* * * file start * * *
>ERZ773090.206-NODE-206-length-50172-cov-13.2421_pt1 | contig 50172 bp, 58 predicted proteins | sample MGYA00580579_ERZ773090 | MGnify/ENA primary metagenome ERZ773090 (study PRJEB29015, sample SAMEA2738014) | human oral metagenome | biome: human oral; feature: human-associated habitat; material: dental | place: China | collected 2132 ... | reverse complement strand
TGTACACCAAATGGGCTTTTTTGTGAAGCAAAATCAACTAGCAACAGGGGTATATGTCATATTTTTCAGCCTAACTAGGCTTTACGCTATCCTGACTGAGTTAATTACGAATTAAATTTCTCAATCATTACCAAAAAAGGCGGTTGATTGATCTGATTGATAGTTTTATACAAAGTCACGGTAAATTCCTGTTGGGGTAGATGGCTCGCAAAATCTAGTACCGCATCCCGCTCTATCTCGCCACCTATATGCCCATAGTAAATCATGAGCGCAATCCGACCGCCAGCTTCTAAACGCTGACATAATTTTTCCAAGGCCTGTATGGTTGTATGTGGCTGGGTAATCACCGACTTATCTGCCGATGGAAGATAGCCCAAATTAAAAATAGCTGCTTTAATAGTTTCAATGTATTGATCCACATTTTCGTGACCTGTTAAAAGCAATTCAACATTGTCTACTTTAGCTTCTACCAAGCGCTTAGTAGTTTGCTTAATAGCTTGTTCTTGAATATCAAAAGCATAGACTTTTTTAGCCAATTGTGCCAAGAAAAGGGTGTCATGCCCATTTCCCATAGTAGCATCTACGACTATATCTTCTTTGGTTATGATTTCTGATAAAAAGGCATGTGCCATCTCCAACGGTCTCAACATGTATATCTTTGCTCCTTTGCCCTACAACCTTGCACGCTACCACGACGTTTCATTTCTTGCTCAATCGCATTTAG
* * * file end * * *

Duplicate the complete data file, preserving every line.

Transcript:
>ERZ773090.206-NODE-206-length-50172-cov-13.2421_pt1 | contig 50172 bp, 58 predicted proteins | sample MGYA00580579_ERZ773090 | MGnify/ENA primary metagenome ERZ773090 (study PRJEB29015, sample SAMEA2738014) | human oral metagenome | biome: human oral; feature: human-associated habitat; material: dental | place: China | collected 2132 ... | reverse complement strand
TGTACACCAAATGGGCTTTTTTGTGAAGCAAAATCAACTAGCAACAGGGGTATATGTCATATTTTTCAGCCTAACTAGGCTTTACGCTATCCTGACTGAGTTAATTACGAATTAAATTTCTCAATCATTACCAAAAAAGGCGGTTGATTGATCTGATTGATAGTTTTATACAAAGTCACGGTAAATTCCTGTTGGGGTAGATGGCTCGCAAAATCTAGTACCGCATCCCGCTCTATCTCGCCACCTATATGCCCATAGTAAATCATGAGCGCAATCCGACCGCCAGCTTCTAAACGCTGACATAATTTTTCCAAGGCCTGTATGGTTGTATGTGGCTGGGTAATCACCGACTTATCTGCCGATGGAAGATAGCCCAAATTAAAAATAGCTGCTTTAATAGTTTCAATGTATTGATCCACATTTTCGTGACCTGTTAAAAGCAATTCAACATTGTCTACTTTAGCTTCTACCAAGCGCTTAGTAGTTTGCTTAATAGCTTGTTCTTGAATATCAAAAGCATAGACTTTTTTAGCCAATTGTGCCAAGAAAAGGGTGTCATGCCCATTTCCCATAGTAGCATCTACGACTATATCTTCTTTGGTTATGATTTCTGATAAAAAGGCATGTGCCATCTCCAACGGTCTCAACATGTATATCTTTGCTCCTTTGCCCTACAACCTTGCACGCTACCACGACGTTTCATTTCTTGCTCAATCGCATTTAG